All the cognacs we buy today are sold at 40% alc,  but of course they start life at between 67-70%. A very broad average of strength reduction is 1 degree every year and the vast majority have to be slowly diluted, usually over a period of a year or more, to provide a completely harmonious blend.  Every house or producer has their own style and most would prefer to maintain that style, but economic needs have in the past dictated that they sell quantities to the bigger houses or negoçiants for blending with hundreds of other cognacs. In more recent times the consumer has become increasingly aware of different tastes and the effect of ageing on individual cognacs. This and the upsurge in world demand for cognac has led to a reversal of this situation, and today it is the big houses who are in desperate need of greater quantities of young and neutral cognacs to fuel their markets, with products which are far from pure and no longer resemble the true identity of their producer.

  • How to make Cognac - Storage and blending

    Storing cognacs may sound a rather easy process of placing old barrels on their sides in cellars  (Chais), in neat rows and often about three high, for as long as it takes to mature. This rather simplistic view is indeed the essence of the process, but there are many more complex limitations to consider. It is perhaps fortunate that over the centuries the Cognacais have developed cognacs to suit the area.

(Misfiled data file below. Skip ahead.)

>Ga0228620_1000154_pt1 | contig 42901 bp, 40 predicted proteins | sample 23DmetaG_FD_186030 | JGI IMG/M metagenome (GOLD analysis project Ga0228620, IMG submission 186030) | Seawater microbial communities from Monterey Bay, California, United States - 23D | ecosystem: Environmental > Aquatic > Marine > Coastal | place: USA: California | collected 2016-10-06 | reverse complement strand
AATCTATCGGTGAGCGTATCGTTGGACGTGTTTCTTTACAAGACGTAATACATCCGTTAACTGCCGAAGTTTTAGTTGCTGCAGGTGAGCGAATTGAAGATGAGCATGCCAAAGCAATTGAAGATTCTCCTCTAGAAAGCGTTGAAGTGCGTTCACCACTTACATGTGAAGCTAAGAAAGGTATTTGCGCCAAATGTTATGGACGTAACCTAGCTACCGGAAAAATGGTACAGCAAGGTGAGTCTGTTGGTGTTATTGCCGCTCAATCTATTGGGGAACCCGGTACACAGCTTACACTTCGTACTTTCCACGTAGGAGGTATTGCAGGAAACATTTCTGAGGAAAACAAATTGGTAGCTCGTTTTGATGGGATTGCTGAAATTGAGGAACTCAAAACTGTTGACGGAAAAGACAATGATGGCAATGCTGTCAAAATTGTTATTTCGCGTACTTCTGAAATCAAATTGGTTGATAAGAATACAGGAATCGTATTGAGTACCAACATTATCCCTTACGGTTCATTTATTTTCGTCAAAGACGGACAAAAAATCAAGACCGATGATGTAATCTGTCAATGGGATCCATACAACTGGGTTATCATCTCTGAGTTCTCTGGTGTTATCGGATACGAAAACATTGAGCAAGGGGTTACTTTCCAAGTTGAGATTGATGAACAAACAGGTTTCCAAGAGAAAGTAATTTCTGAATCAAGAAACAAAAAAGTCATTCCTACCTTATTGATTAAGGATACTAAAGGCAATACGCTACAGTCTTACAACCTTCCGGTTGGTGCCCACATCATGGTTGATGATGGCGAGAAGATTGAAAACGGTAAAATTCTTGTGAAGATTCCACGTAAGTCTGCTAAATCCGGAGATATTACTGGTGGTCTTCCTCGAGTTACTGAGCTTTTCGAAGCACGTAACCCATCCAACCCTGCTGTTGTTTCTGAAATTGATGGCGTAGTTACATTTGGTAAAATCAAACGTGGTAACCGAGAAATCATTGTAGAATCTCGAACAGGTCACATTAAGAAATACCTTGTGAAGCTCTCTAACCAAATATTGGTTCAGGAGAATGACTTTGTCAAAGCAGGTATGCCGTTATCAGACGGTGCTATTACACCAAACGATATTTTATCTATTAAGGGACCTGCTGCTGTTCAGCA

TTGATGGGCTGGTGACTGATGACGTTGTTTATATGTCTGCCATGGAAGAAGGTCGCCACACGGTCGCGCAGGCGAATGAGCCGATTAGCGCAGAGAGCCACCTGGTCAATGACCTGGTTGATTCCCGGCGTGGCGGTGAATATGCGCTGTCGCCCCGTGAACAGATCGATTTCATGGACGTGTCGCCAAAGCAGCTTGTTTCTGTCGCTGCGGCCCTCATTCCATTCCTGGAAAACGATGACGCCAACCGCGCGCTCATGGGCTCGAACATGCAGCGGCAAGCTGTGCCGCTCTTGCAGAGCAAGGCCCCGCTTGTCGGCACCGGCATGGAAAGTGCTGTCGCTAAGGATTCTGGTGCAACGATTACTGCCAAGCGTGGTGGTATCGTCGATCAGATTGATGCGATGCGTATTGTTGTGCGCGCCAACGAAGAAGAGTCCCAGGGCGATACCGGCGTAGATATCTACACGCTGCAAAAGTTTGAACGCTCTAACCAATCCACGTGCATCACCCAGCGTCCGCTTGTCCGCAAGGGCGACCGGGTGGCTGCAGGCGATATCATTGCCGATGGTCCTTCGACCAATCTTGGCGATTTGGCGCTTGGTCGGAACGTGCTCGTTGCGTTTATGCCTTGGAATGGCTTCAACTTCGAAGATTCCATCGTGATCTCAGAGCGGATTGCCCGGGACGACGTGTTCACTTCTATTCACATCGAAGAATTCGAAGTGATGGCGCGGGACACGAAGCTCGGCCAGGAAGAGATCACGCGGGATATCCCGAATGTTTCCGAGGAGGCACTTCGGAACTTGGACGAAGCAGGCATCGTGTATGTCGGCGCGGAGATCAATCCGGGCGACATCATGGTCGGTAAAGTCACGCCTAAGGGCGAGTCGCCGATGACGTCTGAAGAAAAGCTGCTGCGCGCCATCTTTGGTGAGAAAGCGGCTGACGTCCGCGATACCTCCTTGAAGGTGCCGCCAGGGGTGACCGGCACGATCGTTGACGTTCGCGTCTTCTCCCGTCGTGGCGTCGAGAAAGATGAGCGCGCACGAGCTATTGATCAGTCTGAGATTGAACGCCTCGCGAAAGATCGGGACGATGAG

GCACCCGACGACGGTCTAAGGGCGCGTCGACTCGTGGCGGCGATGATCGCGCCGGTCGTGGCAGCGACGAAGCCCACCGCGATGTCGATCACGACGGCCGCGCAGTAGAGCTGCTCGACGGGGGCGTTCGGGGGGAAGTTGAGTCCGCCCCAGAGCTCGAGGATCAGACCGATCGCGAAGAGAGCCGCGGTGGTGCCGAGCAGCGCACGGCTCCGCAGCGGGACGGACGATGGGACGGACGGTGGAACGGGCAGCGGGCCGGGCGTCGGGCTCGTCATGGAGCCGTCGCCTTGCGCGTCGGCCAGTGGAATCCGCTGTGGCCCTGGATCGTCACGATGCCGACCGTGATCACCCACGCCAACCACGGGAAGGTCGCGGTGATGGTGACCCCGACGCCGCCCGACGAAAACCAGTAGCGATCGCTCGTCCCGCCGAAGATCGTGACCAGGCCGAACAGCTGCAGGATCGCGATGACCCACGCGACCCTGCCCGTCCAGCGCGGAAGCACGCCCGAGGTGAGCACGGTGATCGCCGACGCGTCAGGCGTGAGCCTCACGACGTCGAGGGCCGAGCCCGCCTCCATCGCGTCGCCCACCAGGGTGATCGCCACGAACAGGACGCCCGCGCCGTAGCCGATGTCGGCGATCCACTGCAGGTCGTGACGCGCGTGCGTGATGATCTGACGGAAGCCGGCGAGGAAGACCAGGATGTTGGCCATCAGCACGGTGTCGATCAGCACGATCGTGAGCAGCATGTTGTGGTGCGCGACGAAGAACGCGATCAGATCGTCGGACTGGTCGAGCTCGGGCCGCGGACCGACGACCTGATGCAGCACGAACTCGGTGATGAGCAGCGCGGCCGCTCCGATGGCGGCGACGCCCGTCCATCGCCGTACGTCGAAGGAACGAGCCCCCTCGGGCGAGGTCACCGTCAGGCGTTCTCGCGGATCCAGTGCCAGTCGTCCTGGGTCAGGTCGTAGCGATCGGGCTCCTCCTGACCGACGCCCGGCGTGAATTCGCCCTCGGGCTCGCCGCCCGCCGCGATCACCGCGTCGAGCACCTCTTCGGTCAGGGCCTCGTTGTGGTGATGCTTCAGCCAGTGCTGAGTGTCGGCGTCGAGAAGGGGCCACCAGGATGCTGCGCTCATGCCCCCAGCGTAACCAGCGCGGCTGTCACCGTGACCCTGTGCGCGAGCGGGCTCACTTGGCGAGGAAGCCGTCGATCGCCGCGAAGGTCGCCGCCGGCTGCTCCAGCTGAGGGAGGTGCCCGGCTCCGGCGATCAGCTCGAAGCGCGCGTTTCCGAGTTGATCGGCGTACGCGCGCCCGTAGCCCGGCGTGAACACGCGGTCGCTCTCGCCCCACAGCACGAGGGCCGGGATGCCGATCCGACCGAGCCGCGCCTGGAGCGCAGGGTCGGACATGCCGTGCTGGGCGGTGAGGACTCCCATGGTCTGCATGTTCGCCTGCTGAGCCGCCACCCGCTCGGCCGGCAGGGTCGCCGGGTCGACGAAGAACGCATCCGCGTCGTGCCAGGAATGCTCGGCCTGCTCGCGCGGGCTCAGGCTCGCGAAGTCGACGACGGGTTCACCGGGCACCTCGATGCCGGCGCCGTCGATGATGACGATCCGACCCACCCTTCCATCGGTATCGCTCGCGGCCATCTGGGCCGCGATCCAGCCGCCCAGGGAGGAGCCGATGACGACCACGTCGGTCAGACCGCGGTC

Typically, those from the Champagnes are slow to develop, but the damp conditions created by the Charente river keep the oak barrels damp, blocking the spirit from dissipating into the surrounding air too quickly. Conversely, cognacs from the Fins Bois tend to mature more quickly and the drier conditions provide a faster maturing spirit.

    Cognacs are stored for specific uses and the greater quantity (more than 90%), are specifically used for reducing down and blending with other cognacs. These are sold to the big negoçiants, who will use them from around 3 years old to develop sub blends for further blending and eventually selling as VS, VSOP or XO type products. But many of the more skilled and dedicated producers will keep their products for selling under their own name, as products they are happy to add their name to as fine examples of their families history. Brandy Classics exclusively sell these "single producer" artisan cognacs, as we believe they provide much greater variety and depth than the more homogenous "blended" products.

    In most cases cognacs are now stored in 350 or 400 litre barrels. The cellars are usually dark and quite dirty places, with a strong musty but rich spirit aroma, partly created by the spirit and tannins in the wood, and partly by the mould on the walls and roofs of the cellars. Almost all producers have a common problem in that most cognacs have to be reduced with water, as ageing can take as long as 70 to 80 years to provide the very optimum qualities from the brandy. This of course is not a cost effective option for the big houses, who do not have the option of supplying the pure single estate brandies with such fine flavours.